How Robin Chase Made Sharing A Successful Business

  • November 8th, 2013
  • Mike Alder

When I think of sharing, a successful business plan doesn’t come to mind. Robin Chase has been apart of many sharing based business models. She is what you would call a philanthropist entrepreneur, an entrepreneur who starts a company to make the world a better place—not to make money.

Chase co-founded Zipcar, an hourly rental car service based in metropolitan areas; Goloco, a online carpooling service; and most recently Buzzcar, a peer-to-peer car rental service. Serial entrepreneurs often stay in the same industry or similar industries when they leave one company and start another. In Chase’s case each of these businesses she has been a part of had these two things in common:

  1. They dealt with transportation problems.
  2. They required people to share modes of transportation.

Looking at each of her business models and some of her experiences I picked up these three tips for any entrepreneur:

1.    You probably shouldn’t launch your company over night.

It’s easy to come up with a product or service that solves a problem but, it’s difficult to make a business plan that allows your company to survive. It’s no secret there are a lot of costs involved when starting and running a company. That’s why investors and lenders are concerned with overhead and margins before forking up the cash.

Chase even admits that when Zipcar first launched she made a huge mistake by making the price of their rentals too cheap. They were about six months after launch with twelve to fifteen cars and four hundred members. She ended up having to write an apology email to all her members explaining they had to raise the price of the rental in order to stay open. (Read more about this story at Inc.com)

Pilot testing services or products before a massive launch can save you from headaches and tears later on.

2.    Don’t start a company just to get rich.

Starting a company just to get rich is a bad idea. There is a difference between making a living doing what you are passionate about and getting filthy rich. You will begin thinking like a board member, only caring about profit instead of company growth in the right direction. Only caring about profit leads to short-term decisions striving for more money instead of the long-term decisions, which are best for your business.

You might be shaking you head in disagreement saying, “You need profit in order to keep your company alive.” This is correct, but sometimes you have to make investments and decisions that do not have immediate payouts.

Chase gave a TED Talk in July 2012 explaining why peer-to-peer companies work. During this talk she tells why Buzzcar has been a successful business model. One of the things she points out is: “What Zipcar really did was made sharing the norm…” She continues relating this to Buzzcar by explaining, “Instead of investing in a car we invest in the community.”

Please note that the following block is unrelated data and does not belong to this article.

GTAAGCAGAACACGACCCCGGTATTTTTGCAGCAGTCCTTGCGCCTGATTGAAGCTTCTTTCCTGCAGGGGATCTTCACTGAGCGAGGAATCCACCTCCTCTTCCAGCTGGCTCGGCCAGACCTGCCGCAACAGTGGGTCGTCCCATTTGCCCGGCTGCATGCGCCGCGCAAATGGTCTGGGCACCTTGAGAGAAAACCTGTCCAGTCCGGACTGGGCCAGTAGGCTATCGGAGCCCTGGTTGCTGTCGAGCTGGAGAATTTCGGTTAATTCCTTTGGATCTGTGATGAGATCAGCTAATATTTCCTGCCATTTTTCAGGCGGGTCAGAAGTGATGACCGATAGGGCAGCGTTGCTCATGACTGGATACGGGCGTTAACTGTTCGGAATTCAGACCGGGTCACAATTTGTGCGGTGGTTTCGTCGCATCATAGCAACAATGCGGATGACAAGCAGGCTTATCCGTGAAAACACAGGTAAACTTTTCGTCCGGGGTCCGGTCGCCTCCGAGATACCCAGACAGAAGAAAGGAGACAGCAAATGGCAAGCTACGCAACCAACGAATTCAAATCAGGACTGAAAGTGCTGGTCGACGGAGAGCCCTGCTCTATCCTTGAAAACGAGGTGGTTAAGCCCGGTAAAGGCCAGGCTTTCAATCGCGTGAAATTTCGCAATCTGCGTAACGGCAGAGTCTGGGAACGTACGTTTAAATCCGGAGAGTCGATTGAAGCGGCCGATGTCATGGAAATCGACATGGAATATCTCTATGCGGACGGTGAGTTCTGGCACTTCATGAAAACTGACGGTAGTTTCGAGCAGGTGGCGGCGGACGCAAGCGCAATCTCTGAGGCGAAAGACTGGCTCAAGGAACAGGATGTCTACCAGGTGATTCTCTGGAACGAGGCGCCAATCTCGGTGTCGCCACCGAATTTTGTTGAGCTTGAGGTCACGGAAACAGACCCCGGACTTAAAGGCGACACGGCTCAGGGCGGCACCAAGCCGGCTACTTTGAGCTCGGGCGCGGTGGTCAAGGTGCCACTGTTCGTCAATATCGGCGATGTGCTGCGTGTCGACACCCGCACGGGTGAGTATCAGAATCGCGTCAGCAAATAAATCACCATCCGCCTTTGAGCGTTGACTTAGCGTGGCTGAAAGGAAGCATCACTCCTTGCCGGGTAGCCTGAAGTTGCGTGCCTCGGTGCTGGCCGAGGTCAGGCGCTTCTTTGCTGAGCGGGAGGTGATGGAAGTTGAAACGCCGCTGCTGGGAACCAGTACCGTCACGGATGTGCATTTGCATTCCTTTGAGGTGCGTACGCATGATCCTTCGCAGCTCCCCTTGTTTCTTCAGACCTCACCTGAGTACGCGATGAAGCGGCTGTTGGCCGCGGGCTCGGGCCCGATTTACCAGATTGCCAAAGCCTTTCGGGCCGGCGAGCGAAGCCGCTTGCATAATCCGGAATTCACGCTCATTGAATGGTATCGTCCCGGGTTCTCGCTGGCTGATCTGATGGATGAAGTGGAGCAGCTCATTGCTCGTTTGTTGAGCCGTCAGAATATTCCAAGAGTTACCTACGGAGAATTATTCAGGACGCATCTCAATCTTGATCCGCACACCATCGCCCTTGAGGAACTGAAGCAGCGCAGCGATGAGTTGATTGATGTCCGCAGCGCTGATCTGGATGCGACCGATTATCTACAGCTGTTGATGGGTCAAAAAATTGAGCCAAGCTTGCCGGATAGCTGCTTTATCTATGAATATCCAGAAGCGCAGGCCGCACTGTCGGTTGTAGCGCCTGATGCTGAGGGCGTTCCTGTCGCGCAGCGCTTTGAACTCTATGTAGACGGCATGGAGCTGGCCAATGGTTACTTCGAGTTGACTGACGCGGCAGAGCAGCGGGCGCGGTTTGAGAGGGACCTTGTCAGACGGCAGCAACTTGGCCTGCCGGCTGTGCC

There are many reasons why you started your company. What is the main reason? Hopefully that reason doesn’t make you continually worry about profits.

3.    You don’t have to the first to market.

Buzzcar wasn’t the first peer-to-peer rental car company. While Chase was still negotiating investments other companies were popping up. She comments on RelayRides launching before Buzzcar, “I had to watch them launch in my own back yard…” (xconomy.com), but she said she wasn’t worried.

Chase was able to keep her cool because of her confidence in her teams experience compared to their competitors. This experience made Buzzcar more popular because they streamlined the process of renting a car and registering your car to be rented, how quick, easily, and simple their process of signing up to rent your car or signing up to rent a car is. Their competitors sign up and registration process wasn’t as quick, easy, and simple as Buzzcars.

Being the first to the market provides advantages of gaining loyal customers who are willing to be guinea pigs with your product/service. This will allow a grace period of time where you don’t have to worry about competitors and control the market. However, over time competitors will find ways to mimic or make the product or service better with even a lower price point. This will take away from your customers who are not loyal yet and are exploring options to solve their problem.

 

Robin Chase has been a pioneer in the business of sharing. The companies she has been a part of and helped grow have changed the way that corporations look at building communities.

No matter your business plan, you have to work hard to make your business successful. Chase even comments on how exhausting being an entrepreneur can be saying, “As an entrepreneur, you are constantly in sales mode–you are selling to customers, investors, the people who work for you. But you have to be honest when things aren’t going right, and you have to fix them as quickly as you can. These were key issues for us that we had to solve or die…” (Inc. Magazine)

Is your business stepping into new territories for business opportunities? I would love to hear about it! Comment below and tell me about what your company is about and what you are doing to break into a new market.

About the Author

  • Mike Alder

Mike Alder is a University of Utah business marketing student and marketing specialist at Lendio. Passionate about entrepreneurship, small businesses, and inbound marketing. Mike shows his passion by sharing stories of successful entrepreneurs and companies with small business owners on the Lendio blog. He makes these big success stories easy-to-apply in simple and easy to read language for the everyday small business owner and entrepreneur.
 

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